A Terminal Prognosis?

The Study of US Politics in Europe

    Research output: Contribution to journalJournal articleResearchpeer-review

    Abstract

    The study of US politics in Europe has always been small-scale. In the UK, it is often tied to contemporary history. In much of continental Europe, it is distanced from political science (which largely eschews area studies) and is instead, intellectually and institutionally, an adjunct to American studies. Whereas many other fields within political science have been compelled to consider the methodological underpinnings of their work, US politics has yet to do this. In contrast, within the US, political science has, since the behaviouralist revolution, been largely structured around quantitative forms of analysis. There is therefore a significant gulf between the study of US politics in Europe and political science in both Europe and the US. Furthermore, American studies is itself under long-term threat in some European countries because, forecasters suggest, the demand for English-language teaching (to which American studies is generally tied) will decline in the long term. As a consequence of these developments, those who study US politics at university level are not being replaced as they retire and there are few new entrants into the profession. The article suggests that US politics should, as a subdiscipline, seek out openings that might bring the subject back towards political science. In particular, it argues that US politics researchers in Europe should look more closely at developments within historical institutionalism, American political development (APD) and comparative politics.
    Original languageEnglish
    JournalJournal of American Studies
    Volume47
    Issue number4
    Pages (from-to)1197-1213
    ISSN0021-8758
    DOIs
    Publication statusPublished - Nov 2013

    Cite this

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    title = "A Terminal Prognosis?: The Study of US Politics in Europe",
    abstract = "The study of US politics in Europe has always been small-scale. In the UK, it is often tied to contemporary history. In much of continental Europe, it is distanced from political science (which largely eschews area studies) and is instead, intellectually and institutionally, an adjunct to American studies. Whereas many other fields within political science have been compelled to consider the methodological underpinnings of their work, US politics has yet to do this. In contrast, within the US, political science has, since the behaviouralist revolution, been largely structured around quantitative forms of analysis. There is therefore a significant gulf between the study of US politics in Europe and political science in both Europe and the US. Furthermore, American studies is itself under long-term threat in some European countries because, forecasters suggest, the demand for English-language teaching (to which American studies is generally tied) will decline in the long term. As a consequence of these developments, those who study US politics at university level are not being replaced as they retire and there are few new entrants into the profession. The article suggests that US politics should, as a subdiscipline, seek out openings that might bring the subject back towards political science. In particular, it argues that US politics researchers in Europe should look more closely at developments within historical institutionalism, American political development (APD) and comparative politics.",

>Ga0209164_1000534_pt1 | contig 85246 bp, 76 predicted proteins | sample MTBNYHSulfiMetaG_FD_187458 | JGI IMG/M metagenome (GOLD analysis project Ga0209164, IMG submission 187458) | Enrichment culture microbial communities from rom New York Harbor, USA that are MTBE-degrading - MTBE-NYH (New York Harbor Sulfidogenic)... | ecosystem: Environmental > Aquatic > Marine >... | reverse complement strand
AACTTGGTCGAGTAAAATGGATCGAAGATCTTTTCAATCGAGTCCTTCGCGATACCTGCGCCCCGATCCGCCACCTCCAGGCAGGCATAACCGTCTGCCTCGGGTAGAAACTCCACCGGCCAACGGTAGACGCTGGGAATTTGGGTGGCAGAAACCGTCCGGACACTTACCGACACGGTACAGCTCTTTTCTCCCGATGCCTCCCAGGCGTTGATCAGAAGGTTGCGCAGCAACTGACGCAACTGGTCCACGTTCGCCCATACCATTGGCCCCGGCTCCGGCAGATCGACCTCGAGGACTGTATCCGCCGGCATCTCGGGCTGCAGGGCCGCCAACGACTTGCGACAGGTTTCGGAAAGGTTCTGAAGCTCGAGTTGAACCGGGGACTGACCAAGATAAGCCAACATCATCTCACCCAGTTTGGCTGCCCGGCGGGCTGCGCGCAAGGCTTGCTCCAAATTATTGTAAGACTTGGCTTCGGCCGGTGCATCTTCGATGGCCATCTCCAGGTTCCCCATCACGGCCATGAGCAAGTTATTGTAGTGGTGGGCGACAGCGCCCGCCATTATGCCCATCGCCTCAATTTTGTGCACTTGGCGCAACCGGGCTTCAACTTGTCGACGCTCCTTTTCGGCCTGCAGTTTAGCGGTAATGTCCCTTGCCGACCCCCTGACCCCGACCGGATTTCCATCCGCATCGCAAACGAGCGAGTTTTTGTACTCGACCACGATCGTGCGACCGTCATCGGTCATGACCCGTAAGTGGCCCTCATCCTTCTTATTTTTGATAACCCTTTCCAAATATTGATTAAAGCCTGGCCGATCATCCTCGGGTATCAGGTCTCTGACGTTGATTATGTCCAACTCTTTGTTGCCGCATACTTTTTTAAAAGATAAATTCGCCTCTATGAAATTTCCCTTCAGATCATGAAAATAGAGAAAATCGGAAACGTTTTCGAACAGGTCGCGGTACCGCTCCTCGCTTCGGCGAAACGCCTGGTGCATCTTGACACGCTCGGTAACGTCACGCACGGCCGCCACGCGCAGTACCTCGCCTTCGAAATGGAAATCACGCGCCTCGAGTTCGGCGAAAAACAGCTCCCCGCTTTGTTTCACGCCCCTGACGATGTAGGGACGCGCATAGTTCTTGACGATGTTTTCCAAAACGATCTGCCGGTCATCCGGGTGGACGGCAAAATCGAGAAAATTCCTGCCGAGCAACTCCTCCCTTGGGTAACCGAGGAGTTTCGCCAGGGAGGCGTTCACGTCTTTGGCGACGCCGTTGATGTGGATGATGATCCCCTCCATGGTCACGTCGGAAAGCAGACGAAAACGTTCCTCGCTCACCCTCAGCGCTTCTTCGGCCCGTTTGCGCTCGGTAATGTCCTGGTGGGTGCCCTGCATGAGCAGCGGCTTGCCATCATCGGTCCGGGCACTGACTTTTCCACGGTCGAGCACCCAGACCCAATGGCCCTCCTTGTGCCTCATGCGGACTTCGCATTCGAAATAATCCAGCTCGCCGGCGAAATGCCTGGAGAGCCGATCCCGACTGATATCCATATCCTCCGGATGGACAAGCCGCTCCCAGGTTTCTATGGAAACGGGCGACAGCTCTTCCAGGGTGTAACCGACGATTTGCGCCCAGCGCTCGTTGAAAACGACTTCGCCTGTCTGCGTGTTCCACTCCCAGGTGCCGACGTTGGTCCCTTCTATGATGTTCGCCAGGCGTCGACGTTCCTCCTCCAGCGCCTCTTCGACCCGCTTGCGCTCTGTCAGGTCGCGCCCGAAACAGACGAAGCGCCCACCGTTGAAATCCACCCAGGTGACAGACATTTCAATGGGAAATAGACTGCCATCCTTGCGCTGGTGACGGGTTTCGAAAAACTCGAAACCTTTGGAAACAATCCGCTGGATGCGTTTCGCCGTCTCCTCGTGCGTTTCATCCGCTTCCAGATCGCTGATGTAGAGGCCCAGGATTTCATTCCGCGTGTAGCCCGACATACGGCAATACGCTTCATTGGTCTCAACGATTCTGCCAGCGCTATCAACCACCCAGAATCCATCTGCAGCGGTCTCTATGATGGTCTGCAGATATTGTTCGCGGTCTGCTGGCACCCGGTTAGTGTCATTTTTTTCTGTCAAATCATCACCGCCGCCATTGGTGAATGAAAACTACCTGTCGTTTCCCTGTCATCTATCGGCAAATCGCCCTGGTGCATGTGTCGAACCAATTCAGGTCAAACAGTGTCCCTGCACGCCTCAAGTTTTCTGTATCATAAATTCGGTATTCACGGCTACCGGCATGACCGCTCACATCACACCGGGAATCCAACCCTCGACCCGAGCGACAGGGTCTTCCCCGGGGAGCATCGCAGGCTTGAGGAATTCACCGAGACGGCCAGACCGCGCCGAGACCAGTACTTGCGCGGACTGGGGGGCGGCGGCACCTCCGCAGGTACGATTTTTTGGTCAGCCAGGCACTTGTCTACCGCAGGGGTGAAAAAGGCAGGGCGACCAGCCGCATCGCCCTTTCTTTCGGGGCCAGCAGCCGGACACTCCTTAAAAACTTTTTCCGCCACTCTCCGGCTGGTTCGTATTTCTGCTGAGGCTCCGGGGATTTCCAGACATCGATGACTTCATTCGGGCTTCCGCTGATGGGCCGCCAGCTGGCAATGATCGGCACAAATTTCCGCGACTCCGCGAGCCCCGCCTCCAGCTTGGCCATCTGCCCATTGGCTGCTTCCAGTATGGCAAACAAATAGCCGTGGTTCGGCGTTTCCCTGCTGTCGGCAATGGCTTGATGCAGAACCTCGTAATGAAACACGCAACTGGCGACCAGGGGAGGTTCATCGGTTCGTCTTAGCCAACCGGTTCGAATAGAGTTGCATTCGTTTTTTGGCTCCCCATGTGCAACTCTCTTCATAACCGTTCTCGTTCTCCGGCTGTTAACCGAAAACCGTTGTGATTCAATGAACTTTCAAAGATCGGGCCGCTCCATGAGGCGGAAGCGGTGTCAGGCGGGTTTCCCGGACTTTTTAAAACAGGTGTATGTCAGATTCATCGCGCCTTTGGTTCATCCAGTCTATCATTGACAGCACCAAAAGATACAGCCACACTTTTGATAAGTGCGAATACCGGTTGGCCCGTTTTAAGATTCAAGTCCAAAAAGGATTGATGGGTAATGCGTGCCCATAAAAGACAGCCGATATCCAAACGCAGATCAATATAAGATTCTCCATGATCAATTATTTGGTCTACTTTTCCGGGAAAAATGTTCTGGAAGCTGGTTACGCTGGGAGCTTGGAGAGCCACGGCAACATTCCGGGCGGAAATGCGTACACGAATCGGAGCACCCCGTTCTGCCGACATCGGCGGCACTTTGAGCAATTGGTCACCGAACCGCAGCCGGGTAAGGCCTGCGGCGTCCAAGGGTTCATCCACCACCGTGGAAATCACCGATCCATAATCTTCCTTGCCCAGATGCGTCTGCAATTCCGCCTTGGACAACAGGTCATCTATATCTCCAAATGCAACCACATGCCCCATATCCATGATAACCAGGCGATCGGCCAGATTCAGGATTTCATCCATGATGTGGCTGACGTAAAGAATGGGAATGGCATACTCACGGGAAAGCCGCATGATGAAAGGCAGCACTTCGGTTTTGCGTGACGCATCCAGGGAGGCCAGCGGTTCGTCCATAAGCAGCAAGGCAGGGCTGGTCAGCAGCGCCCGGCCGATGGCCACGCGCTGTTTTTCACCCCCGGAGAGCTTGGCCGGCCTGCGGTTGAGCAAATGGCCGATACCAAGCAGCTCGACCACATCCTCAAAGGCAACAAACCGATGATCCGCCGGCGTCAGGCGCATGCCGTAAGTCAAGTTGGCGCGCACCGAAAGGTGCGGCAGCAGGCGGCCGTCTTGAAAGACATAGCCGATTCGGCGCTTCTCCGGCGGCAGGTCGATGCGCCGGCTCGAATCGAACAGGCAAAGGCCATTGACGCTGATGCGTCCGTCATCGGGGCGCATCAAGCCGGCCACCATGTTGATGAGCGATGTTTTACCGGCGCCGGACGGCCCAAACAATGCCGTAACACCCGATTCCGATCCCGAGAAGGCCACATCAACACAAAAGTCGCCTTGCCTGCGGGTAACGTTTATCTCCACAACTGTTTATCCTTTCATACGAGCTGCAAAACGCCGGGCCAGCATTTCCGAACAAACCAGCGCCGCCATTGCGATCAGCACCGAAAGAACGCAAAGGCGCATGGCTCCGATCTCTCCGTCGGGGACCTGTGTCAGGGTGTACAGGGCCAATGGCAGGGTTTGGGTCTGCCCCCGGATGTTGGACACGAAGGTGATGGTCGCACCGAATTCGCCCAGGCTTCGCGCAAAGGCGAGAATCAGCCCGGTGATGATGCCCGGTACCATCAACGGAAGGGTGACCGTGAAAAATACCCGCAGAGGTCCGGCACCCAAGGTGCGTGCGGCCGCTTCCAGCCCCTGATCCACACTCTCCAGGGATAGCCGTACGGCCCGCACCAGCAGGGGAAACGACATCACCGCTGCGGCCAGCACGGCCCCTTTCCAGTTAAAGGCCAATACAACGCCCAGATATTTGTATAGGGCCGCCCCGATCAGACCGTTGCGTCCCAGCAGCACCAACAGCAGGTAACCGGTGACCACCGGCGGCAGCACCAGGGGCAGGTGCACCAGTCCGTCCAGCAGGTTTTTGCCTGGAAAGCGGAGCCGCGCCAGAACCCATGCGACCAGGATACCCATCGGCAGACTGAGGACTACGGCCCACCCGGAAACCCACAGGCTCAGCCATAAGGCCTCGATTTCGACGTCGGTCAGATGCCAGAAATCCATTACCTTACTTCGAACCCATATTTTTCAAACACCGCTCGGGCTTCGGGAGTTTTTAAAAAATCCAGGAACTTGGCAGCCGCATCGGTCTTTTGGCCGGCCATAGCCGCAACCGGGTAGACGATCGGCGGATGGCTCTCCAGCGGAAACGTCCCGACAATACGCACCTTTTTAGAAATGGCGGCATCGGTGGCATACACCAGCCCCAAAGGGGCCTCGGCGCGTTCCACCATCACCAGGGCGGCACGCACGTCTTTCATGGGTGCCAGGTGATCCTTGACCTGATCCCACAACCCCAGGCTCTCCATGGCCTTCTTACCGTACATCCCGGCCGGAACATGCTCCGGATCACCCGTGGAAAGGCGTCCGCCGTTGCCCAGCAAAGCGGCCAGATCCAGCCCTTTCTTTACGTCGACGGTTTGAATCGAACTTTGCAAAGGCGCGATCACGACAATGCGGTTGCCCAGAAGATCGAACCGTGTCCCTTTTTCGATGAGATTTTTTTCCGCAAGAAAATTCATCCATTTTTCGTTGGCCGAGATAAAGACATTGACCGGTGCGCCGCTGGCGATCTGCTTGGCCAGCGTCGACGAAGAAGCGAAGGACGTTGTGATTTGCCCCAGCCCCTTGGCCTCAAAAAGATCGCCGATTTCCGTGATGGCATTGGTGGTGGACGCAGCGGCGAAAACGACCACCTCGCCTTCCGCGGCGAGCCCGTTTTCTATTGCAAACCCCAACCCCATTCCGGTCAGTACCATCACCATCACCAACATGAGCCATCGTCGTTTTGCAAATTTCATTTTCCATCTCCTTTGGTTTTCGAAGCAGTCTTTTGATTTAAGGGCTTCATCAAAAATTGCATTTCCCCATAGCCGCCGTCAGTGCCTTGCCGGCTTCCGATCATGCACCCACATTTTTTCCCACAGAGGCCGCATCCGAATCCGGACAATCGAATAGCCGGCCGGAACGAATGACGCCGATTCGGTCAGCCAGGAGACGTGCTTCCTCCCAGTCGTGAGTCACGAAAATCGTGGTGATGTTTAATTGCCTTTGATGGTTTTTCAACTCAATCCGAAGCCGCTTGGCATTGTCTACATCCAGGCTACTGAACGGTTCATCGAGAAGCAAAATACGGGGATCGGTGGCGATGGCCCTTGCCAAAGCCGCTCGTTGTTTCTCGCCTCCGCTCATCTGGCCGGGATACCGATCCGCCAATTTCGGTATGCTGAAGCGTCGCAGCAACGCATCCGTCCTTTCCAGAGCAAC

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    A Terminal Prognosis? The Study of US Politics in Europe. / Ashbee, Edward.

    In: Journal of American Studies, Vol. 47, No. 4, 11.2013, p. 1197-1213.

    Research output: Contribution to journalJournal articleResearchpeer-review

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    AB - The study of US politics in Europe has always been small-scale. In the UK, it is often tied to contemporary history. In much of continental Europe, it is distanced from political science (which largely eschews area studies) and is instead, intellectually and institutionally, an adjunct to American studies. Whereas many other fields within political science have been compelled to consider the methodological underpinnings of their work, US politics has yet to do this. In contrast, within the US, political science has, since the behaviouralist revolution, been largely structured around quantitative forms of analysis. There is therefore a significant gulf between the study of US politics in Europe and political science in both Europe and the US. Furthermore, American studies is itself under long-term threat in some European countries because, forecasters suggest, the demand for English-language teaching (to which American studies is generally tied) will decline in the long term. As a consequence of these developments, those who study US politics at university level are not being replaced as they retire and there are few new entrants into the profession. The article suggests that US politics should, as a subdiscipline, seek out openings that might bring the subject back towards political science. In particular, it argues that US politics researchers in Europe should look more closely at developments within historical institutionalism, American political development (APD) and comparative politics.

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